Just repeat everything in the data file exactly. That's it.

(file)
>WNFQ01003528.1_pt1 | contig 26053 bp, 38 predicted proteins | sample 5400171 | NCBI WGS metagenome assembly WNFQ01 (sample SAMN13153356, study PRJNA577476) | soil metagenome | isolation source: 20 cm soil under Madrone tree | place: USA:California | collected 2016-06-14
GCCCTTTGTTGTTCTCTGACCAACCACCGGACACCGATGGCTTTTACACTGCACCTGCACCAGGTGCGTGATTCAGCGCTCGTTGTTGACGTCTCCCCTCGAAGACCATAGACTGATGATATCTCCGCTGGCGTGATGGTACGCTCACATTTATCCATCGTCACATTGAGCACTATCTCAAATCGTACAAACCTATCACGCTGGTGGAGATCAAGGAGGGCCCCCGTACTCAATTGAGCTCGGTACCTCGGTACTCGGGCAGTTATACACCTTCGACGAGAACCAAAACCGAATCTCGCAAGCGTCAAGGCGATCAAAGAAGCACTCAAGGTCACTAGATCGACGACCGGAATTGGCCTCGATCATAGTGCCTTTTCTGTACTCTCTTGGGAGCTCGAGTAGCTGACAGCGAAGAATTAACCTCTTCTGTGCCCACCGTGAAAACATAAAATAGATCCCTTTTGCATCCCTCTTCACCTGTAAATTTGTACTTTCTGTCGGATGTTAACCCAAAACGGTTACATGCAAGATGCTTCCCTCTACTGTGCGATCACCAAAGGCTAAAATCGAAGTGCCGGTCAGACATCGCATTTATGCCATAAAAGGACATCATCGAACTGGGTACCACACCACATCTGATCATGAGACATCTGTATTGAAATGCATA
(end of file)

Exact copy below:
>WNFQ01003528.1_pt1 | contig 26053 bp, 38 predicted proteins | sample 5400171 | NCBI WGS metagenome assembly WNFQ01 (sample SAMN13153356, study PRJNA577476) | soil metagenome | isolation source: 20 cm soil under Madrone tree | place: USA:California | collected 2016-06-14
GCCCTTTGTTGTTCTCTGACCAACCACCGGACACCGATGGCTTTTACACTGCACCTGCACCAGGTGCGTGATTCAGCGCTCGTTGTTGACGTCTCCCCTCGAAGACCATAGACTGATGATATCTCCGCTGGCGTGATGGTACGCTCACATTTATCCATCGTCACATTGAGCACTATCTCAAATCGTACAAACCTATCACGCTGGTGGAGATCAAGGAGGGCCCCCGTACTCAATTGAGCTCGGTACCTCGGTACTCGGGCAGTTATACACCTTCGACGAGAACCAAAACCGAATCTCGCAAGCGTCAAGGCGATCAAAGAAGCACTCAAGGTCACTAGATCGACGACCGGAATTGGCCTCGATCATAGTGCCTTTTCTGTACTCTCTTGGGAGCTCGAGTAGCTGACAGCGAAGAATTAACCTCTTCTGTGCCCACCGTGAAAACATAAAATAGATCCCTTTTGCATCCCTCTTCACCTGTAAATTTGTACTTTCTGTCGGATGTTAACCCAAAACGGTTACATGCAAGATGCTTCCCTCTACTGTGCGATCACCAAAGGCTAAAATCGAAGTGCCGGTCAGACATCGCATTTATGCCATAAAAGGACATCATCGAACTGGGTACCACACCACATCTGATCATGAGACATCTGTATTGAAATGCATA